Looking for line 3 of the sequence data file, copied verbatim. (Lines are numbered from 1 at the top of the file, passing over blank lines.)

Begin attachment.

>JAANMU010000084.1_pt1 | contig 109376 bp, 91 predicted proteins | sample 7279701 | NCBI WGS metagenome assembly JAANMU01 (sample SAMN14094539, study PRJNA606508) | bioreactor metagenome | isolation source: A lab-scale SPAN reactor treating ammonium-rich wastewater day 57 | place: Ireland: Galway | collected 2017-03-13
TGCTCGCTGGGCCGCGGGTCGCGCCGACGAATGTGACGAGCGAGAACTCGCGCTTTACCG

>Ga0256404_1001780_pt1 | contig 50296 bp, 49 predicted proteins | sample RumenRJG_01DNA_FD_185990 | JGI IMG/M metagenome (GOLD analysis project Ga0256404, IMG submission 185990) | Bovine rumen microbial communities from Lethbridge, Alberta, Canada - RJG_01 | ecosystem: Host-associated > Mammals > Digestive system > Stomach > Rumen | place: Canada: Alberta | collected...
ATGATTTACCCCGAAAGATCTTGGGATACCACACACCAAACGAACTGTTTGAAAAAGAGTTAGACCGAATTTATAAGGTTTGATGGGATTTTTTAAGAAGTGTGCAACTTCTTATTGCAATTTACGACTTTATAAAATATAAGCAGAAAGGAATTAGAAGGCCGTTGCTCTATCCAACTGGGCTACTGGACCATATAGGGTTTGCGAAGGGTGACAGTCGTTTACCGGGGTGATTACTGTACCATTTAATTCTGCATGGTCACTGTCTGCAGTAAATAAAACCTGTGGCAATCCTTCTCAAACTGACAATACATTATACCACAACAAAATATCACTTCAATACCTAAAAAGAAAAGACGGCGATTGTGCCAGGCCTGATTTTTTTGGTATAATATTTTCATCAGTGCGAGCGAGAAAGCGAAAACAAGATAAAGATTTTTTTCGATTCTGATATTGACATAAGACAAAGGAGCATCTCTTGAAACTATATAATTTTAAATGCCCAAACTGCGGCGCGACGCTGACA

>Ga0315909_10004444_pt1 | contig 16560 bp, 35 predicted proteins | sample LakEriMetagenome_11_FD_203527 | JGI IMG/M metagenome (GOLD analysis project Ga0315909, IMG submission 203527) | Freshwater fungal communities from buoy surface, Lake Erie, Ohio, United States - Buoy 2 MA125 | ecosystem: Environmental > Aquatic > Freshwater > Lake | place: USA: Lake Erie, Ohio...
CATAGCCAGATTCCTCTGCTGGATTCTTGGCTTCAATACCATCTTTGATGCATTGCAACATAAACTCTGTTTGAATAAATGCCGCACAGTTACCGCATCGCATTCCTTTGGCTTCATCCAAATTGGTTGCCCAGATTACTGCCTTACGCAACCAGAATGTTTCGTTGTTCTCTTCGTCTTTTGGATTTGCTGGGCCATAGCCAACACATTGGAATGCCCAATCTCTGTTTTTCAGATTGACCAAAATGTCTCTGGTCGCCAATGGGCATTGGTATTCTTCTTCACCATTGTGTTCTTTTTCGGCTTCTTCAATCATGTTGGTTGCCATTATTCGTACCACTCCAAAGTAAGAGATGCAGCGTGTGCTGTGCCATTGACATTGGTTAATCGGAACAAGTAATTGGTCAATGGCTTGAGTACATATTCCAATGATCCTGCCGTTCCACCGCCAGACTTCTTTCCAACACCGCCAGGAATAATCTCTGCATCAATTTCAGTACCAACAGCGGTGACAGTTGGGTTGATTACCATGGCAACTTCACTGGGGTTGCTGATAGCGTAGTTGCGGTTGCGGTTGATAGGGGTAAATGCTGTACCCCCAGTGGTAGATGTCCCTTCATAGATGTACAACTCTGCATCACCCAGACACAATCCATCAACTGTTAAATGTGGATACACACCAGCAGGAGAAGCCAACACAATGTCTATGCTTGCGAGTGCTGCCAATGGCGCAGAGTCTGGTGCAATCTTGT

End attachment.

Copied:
>Ga0256404_1001780_pt1 | contig 50296 bp, 49 predicted proteins | sample RumenRJG_01DNA_FD_185990 | JGI IMG/M metagenome (GOLD analysis project Ga0256404, IMG submission 185990) | Bovine rumen microbial communities from Lethbridge, Alberta, Canada - RJG_01 | ecosystem: Host-associated > Mammals > Digestive system > Stomach > Rumen | place: Canada: Alberta | collected...